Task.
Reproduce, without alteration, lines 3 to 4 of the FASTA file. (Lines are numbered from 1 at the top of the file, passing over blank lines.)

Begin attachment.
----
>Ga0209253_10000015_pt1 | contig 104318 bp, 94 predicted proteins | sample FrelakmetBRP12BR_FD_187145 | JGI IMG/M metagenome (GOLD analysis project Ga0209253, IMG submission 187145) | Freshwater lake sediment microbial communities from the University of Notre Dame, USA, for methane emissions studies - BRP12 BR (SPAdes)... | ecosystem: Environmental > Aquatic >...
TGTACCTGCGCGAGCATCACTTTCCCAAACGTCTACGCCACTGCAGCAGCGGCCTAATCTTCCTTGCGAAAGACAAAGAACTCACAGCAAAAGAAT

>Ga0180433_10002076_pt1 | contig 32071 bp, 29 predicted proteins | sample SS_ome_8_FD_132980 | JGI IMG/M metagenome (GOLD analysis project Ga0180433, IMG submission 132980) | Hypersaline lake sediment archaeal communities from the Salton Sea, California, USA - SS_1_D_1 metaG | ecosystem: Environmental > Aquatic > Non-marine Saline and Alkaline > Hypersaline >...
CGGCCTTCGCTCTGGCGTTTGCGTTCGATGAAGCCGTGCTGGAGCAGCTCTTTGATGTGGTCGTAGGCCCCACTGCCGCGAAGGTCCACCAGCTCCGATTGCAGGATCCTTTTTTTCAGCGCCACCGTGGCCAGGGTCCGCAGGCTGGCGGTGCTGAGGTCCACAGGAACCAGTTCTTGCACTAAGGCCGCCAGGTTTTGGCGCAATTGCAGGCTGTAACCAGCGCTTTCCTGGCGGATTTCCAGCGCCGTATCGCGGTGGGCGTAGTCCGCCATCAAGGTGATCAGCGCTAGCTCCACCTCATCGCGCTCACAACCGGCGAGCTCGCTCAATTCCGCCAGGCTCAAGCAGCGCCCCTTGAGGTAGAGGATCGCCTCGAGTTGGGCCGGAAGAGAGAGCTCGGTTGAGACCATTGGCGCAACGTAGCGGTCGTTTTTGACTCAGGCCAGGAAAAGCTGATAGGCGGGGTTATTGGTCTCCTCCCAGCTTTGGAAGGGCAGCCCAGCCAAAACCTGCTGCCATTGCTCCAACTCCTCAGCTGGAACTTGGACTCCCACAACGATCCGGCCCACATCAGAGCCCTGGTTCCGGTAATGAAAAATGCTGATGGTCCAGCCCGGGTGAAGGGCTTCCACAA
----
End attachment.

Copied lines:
>Ga0180433_10002076_pt1 | contig 32071 bp, 29 predicted proteins | sample SS_ome_8_FD_132980 | JGI IMG/M metagenome (GOLD analysis project Ga0180433, IMG submission 132980) | Hypersaline lake sediment archaeal communities from the Salton Sea, California, USA - SS_1_D_1 metaG | ecosystem: Environmental > Aquatic > Non-marine Saline and Alkaline > Hypersaline >...
CGGCCTTCGCTCTGGCGTTTGCGTTCGATGAAGCCGTGCTGGAGCAGCTCTTTGATGTGGTCGTAGGCCCCACTGCCGCGAAGGTCCACCAGCTCCGATTGCAGGATCCTTTTTTTCAGCGCCACCGTGGCCAGGGTCCGCAGGCTGGCGGTGCTGAGGTCCACAGGAACCAGTTCTTGCACTAAGGCCGCCAGGTTTTGGCGCAATTGCAGGCTGTAACCAGCGCTTTCCTGGCGGATTTCCAGCGCCGTATCGCGGTGGGCGTAGTCCGCCATCAAGGTGATCAGCGCTAGCTCCACCTCATCGCGCTCACAACCGGCGAGCTCGCTCAATTCCGCCAGGCTCAAGCAGCGCCCCTTGAGGTAGAGGATCGCCTCGAGTTGGGCCGGAAGAGAGAGCTCGGTTGAGACCATTGGCGCAACGTAGCGGTCGTTTTTGACTCAGGCCAGGAAAAGCTGATAGGCGGGGTTATTGGTCTCCTCCCAGCTTTGGAAGGGCAGCCCAGCCAAAACCTGCTGCCATTGCTCCAACTCCTCAGCTGGAACTTGGACTCCCACAACGATCCGGCCCACATCAGAGCCCTGGTTCCGGTAATGAAAAATGCTGATGGTCCAGCCCGGGTGAAGGGCTTCCACAA